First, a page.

This 20/20 (20 images, each with a 20 second narrative life span, also known as Pecha Kucha) once again shines a light on ourselves, and what we do to celebrate Jackson Hole’s “natural capital.”  Will the films affect change or action? TBD. May we witness Jacksonites displaying efforts in the name of conservation and preservation; may 20/20′s protagonists be inquisitive, probing and exploring new ground, initiating new research—like David Gonzales! The images will be fun to watch; they’ll be creative. A People’s Choice Award  of $1,000 will be given for the best presentation. Another $1,000 somehow makes its way to a non-profit; whether the money is distributed directly or through the winning filmmaker is unclear….but find out more!  Visit ShiftJH.org or email JCrosby@WildlifeArt.org.

Andrea Rich - Ravens.  Original Print, Woodcut,  Edition of 30

Andrea Rich – Ravens.
Original Print, Woodcut, Edition of 30

On the Western Visions “Still Available” website page the number of items still for sale at this writing is 93. Works remain on exhibit through October 27th, 2013.

Collectors may obtain works by “bidding and buying.” Works include sketches, sculptures, paintings, lithographs, etchings and woodcut prints, all depicting wildlife. You can find all the works on display at the National Museum of Wildlife Art!  www.wildlifeart.org  

 

 

 

 

May
27

 

Portal Tracs.187U - Rocky Hawkins

Portal Tracs.187U – Rocky Hawkins

An artist’s work is particularly powerful when it embraces the other side of what many consider real time and space. Communication and reverence for supernatural beings is at the heart of life. Sometimes, the human form itself is transformed, becoming divine and omnipotent.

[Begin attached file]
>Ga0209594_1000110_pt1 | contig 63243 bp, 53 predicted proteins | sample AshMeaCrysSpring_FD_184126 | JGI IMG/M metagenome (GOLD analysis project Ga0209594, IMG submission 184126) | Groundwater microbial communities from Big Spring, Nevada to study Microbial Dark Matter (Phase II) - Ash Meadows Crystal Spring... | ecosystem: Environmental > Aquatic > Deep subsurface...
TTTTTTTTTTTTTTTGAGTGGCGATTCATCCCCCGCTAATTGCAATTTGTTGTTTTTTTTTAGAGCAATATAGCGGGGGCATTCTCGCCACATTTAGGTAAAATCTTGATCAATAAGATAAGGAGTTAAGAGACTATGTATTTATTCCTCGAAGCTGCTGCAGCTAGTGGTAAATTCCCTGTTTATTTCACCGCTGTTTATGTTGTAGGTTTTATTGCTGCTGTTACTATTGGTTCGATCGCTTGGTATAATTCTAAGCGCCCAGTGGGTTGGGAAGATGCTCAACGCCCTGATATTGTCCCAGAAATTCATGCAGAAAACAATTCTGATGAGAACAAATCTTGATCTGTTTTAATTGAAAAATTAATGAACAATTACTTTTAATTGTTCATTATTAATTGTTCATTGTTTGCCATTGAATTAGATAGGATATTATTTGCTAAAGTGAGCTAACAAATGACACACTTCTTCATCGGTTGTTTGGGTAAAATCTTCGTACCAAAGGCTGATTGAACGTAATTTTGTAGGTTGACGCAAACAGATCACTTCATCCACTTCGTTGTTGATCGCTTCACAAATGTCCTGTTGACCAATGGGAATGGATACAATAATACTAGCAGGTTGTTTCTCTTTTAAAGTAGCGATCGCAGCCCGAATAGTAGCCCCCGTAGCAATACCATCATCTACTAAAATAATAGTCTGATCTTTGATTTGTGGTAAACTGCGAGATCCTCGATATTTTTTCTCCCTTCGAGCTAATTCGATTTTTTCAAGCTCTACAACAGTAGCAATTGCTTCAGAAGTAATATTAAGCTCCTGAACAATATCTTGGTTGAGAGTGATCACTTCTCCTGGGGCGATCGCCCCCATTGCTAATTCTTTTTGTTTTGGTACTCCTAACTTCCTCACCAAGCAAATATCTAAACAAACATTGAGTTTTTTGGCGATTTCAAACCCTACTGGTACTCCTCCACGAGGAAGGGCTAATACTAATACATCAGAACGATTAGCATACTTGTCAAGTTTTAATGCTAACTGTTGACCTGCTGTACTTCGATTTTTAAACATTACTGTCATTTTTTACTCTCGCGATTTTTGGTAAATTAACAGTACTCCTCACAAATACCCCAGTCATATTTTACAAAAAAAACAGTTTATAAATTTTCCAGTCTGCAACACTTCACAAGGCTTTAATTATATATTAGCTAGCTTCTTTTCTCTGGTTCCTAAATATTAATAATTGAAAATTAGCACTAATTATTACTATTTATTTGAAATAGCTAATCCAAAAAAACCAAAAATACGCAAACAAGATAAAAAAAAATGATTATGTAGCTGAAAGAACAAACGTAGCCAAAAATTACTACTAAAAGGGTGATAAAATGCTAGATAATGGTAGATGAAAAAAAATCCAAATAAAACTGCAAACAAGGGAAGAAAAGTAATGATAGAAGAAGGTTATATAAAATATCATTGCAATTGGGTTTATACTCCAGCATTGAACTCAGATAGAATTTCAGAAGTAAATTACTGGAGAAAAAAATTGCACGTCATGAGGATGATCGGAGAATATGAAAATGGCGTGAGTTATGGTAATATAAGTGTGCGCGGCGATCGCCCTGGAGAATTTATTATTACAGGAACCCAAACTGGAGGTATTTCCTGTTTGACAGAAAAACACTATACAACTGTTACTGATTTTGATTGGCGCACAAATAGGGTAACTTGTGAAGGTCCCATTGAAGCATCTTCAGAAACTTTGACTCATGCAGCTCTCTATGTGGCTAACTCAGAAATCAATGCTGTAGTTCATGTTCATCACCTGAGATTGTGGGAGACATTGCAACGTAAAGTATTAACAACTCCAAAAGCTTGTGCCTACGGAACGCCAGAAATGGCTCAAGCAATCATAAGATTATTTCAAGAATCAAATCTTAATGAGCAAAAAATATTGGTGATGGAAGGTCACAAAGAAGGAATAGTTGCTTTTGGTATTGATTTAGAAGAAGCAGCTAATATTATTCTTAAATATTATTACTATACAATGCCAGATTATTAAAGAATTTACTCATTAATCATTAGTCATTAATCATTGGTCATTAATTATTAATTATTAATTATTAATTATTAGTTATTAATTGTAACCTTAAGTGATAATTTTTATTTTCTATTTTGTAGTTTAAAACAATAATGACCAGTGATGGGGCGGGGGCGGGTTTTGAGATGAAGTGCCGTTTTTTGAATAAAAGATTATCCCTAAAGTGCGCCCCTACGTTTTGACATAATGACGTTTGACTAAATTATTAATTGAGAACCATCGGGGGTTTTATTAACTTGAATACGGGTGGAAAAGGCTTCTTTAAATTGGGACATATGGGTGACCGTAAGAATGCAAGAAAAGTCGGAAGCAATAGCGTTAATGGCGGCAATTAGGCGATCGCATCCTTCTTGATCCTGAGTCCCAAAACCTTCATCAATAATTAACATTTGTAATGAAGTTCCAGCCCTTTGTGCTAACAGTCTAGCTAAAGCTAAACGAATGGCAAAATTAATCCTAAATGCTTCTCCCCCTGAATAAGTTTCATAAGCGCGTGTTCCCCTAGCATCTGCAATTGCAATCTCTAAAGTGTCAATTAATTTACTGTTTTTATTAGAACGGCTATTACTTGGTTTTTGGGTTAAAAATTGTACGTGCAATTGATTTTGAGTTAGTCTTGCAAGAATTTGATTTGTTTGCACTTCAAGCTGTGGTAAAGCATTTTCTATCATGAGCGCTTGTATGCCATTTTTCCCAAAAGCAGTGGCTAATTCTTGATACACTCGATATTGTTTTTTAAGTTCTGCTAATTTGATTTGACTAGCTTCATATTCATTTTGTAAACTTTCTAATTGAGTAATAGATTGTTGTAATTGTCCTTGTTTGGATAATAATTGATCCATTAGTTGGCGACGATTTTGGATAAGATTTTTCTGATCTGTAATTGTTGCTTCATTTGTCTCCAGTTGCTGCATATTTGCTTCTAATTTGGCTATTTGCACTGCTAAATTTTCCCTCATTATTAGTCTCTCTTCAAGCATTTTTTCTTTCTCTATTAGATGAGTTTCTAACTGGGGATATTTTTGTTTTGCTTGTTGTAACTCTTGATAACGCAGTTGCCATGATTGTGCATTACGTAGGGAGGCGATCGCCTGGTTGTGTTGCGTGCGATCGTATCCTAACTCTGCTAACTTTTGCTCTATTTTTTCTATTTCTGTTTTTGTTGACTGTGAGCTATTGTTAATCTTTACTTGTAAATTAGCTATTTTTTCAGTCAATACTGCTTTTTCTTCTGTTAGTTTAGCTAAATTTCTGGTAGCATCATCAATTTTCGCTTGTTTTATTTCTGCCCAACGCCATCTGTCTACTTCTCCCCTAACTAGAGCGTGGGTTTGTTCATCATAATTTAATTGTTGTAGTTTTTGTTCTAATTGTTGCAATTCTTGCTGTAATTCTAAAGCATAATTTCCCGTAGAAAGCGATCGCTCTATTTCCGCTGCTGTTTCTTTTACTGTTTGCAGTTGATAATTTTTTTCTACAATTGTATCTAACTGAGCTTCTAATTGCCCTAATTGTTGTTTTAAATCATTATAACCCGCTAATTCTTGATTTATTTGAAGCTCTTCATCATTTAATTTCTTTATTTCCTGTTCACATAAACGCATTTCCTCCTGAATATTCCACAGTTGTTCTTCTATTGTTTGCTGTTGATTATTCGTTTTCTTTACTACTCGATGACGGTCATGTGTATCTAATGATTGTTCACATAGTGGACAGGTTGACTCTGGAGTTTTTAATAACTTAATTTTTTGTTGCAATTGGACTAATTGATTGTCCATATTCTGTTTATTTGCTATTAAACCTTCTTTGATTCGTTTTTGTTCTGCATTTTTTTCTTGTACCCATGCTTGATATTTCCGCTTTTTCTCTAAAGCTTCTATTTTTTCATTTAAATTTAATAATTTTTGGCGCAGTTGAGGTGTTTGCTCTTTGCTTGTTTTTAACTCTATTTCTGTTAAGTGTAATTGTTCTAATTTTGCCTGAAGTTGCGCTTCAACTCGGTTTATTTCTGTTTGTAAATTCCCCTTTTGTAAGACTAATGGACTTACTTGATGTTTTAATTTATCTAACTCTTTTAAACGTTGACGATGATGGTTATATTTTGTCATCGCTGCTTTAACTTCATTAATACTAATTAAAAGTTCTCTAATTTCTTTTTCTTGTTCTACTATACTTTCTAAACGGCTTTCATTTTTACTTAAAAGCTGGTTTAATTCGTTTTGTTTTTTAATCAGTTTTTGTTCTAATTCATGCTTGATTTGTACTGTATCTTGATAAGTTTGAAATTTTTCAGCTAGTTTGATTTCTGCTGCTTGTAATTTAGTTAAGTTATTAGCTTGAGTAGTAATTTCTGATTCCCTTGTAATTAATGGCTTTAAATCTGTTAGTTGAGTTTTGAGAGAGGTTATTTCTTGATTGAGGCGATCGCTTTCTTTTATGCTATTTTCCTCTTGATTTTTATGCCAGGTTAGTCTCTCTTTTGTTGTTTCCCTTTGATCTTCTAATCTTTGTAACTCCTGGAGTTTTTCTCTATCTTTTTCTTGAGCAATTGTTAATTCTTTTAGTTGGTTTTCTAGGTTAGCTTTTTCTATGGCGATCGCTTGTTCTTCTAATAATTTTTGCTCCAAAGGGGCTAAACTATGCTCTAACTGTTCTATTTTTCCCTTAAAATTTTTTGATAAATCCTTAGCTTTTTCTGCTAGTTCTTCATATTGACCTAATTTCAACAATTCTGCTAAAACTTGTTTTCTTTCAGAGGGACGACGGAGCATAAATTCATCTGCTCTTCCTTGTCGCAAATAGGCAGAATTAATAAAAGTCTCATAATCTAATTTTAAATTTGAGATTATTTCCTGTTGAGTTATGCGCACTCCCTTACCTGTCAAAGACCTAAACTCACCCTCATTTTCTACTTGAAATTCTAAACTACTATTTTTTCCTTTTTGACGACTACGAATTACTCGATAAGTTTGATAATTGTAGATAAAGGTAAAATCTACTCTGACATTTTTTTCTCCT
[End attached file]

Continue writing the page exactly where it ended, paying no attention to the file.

To me, Rocky Hawkins’ paintings explore the intersection between heaven and earth. His figures are spirits, simultaneously sending and absorbing messages. Composed with brushes and palette knives, Hawkins’ paintings constantly explore new spaces and concepts. His latest body of work, on exhibition at Altamira Fine Art through June 30th, includes large and small-scale works. In each painting Hawkins delves ever deeper into abstraction using bold strokes, a full array of color and superb composition.

"Sky Dance Rider" - Rocky Hawkins.

“Sky Dance Rider” – Rocky Hawkins.

The primary focus of these new works is a group of paintings—the “Portal Tracs” series. In each work Hawkins depicts rectangular shapes representing gateways into another dimension. Time is fluid. Geometric fields overlap and intersect, distinct but amorphous. It is Hawkins’ broad spaces—a vast universe—painted in above his figures that draw the viewer in. We are pulled towards clusters of riders, grouped and solitary figures. As you move through the exhibit, notice Hawkins’ use of numbers and letters in his titles. Each letter —T, R, A, C and S—refers to a form visible within the painting. The letters, together, spell “tracs.” I will tell you about the “U” shape, turned towards the heavens and connected to figures’ heads: it represents the unknown, and it reaches out “like an antenna, ready to receive new experience.”

"Portal Tracs.385U" - Rocky Hawkins